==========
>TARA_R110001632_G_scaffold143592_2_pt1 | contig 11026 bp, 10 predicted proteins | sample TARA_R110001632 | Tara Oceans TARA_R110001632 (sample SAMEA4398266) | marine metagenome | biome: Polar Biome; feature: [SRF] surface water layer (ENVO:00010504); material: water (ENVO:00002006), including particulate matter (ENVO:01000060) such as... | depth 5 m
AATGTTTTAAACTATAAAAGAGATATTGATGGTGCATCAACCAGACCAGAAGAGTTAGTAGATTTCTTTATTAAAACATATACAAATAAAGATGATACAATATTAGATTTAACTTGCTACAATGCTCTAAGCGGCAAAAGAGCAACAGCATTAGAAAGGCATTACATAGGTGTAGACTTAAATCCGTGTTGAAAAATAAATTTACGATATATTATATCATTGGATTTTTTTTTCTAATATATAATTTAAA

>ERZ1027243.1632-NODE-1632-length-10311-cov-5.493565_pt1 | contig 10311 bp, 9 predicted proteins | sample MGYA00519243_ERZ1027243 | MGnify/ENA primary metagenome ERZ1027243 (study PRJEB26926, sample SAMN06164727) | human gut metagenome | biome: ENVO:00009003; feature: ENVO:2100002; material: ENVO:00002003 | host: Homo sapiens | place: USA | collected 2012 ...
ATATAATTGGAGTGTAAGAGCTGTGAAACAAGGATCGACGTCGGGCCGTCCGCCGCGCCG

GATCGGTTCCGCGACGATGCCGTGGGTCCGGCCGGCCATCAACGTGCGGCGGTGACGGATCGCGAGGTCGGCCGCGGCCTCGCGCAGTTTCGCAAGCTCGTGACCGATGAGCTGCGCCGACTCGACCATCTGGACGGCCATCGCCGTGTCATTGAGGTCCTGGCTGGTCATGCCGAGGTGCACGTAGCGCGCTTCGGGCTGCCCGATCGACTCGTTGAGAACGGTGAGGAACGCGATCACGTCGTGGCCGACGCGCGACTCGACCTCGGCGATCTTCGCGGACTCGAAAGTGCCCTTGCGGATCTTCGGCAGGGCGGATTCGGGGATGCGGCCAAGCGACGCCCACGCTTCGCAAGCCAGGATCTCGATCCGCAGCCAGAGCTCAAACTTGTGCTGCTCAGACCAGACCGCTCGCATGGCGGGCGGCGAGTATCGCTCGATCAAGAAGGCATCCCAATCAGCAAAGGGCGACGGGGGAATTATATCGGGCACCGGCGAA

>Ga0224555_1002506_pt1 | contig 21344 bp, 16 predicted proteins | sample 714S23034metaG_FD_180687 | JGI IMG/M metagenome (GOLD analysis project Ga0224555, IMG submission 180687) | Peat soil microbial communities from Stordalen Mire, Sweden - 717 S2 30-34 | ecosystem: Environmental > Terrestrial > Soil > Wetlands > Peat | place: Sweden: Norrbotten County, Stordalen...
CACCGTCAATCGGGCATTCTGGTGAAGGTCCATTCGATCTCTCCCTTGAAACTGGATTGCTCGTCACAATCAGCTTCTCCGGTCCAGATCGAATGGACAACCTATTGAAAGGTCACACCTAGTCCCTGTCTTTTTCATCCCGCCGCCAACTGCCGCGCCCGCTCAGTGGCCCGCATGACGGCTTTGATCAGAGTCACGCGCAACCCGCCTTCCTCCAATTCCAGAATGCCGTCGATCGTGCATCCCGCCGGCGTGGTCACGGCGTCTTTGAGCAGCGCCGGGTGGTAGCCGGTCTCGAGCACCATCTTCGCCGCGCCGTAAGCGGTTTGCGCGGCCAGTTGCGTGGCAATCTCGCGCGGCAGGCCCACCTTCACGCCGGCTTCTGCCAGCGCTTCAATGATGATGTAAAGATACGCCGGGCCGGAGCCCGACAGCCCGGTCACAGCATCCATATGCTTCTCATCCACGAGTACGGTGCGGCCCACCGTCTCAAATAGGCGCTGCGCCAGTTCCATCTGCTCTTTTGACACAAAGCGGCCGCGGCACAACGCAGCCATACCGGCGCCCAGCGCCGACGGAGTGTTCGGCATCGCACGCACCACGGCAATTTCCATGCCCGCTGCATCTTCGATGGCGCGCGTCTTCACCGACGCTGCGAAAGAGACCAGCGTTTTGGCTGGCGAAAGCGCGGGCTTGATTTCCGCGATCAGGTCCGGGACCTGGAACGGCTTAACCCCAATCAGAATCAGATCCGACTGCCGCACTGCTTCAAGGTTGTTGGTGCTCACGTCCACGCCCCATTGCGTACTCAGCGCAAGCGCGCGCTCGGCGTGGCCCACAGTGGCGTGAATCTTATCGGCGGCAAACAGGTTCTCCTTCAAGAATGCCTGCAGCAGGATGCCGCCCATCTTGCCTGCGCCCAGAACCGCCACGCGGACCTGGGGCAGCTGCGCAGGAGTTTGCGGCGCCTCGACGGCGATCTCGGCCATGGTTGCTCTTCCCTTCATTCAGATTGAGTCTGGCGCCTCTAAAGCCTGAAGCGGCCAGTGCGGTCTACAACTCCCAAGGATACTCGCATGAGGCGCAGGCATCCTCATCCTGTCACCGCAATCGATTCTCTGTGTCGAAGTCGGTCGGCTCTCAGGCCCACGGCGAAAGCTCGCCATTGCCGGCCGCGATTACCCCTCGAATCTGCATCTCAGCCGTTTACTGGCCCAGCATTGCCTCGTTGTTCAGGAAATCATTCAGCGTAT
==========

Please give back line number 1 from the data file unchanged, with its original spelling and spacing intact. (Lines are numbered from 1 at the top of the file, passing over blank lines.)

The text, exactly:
>TARA_R110001632_G_scaffold143592_2_pt1 | contig 11026 bp, 10 predicted proteins | sample TARA_R110001632 | Tara Oceans TARA_R110001632 (sample SAMEA4398266) | marine metagenome | biome: Polar Biome; feature: [SRF] surface water layer (ENVO:00010504); material: water (ENVO:00002006), including particulate matter (ENVO:01000060) such as... | depth 5 m